Posted March 6, 2018
By Jason Young
In the past decade there has been an explosion of digital applications that collect and make use of the geographic location of users (Kitchin, Lauriault, and Wilson 2017). These apps are often used on mobile devices capable of identifying a user’s location with a high degree of accuracy, enabling the delivery of highly customized services based on that location. As a result, location-based services (LBS’s) are now used for everything from navigation and provision of government services (e.g., Mattern 2017) to the tracking of global pandemics (Sparke 2011) and the detection of earthquakes (e.g. Young et al. 2013). Although research based on these datasets remains new, it is already clear that spatial data are capable of unlocking many new forms of powerful analysis.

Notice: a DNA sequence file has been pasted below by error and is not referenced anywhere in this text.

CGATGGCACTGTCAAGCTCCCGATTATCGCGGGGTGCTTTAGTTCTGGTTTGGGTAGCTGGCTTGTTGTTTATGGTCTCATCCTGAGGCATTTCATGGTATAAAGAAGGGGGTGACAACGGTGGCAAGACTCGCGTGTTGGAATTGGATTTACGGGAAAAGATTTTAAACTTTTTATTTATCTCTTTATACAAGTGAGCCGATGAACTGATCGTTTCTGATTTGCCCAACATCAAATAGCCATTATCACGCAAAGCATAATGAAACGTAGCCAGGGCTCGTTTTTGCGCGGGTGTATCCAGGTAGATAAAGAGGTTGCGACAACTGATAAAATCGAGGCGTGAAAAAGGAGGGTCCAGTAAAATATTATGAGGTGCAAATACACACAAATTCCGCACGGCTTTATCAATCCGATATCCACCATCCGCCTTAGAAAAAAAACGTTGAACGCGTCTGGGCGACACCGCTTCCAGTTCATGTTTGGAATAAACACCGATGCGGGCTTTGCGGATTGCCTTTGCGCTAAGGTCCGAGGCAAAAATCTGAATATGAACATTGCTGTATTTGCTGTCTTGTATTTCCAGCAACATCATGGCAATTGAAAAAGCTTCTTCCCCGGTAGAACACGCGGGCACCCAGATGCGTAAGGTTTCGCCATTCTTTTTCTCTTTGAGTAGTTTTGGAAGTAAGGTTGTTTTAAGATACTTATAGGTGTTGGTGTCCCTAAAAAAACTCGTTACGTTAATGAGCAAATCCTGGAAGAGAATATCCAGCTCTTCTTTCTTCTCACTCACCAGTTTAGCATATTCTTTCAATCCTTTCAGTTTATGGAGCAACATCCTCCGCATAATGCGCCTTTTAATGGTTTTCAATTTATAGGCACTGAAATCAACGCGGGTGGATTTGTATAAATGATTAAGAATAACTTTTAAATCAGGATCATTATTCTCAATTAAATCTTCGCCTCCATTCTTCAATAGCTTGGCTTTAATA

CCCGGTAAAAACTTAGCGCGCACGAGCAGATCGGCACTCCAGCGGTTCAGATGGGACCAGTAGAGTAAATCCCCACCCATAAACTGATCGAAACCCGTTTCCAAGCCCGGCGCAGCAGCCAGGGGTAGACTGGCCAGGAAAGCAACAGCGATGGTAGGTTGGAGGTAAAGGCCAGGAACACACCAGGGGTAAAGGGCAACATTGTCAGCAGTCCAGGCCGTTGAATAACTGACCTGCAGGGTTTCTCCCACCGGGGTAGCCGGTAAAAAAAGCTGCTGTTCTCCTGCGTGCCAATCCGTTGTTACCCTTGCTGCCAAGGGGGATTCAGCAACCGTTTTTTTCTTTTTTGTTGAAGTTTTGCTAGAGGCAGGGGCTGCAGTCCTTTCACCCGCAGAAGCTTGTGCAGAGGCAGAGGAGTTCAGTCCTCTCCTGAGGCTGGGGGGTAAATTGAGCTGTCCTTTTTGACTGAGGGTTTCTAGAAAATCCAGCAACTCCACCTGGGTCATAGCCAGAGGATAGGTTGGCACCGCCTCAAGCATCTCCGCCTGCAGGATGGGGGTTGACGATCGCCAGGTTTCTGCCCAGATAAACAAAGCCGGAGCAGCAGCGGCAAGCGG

While Worldreader is not explicitly spatial, it does collect and utilize information about the location of users. As mentioned in a previous post, Worldreader does try give its readers access to books written by local authors. Country-specific laws, norms, and publishing agreements also shape what content is available to specific readers. As a result, Worldreader needs to know where readers are located in order to provide them with the correct mix of content. In the context of this research project, this means that we have access to some geographic data. Specifically, we can see the IP address of the mobile phone used to interact with the Worldreader app, which can then be tied to the location of that mobile phone. As a geographer I was particularly excited by this spatial data, since it had the potential to unlock a wealth of research questions! Some of the questions we thought about included: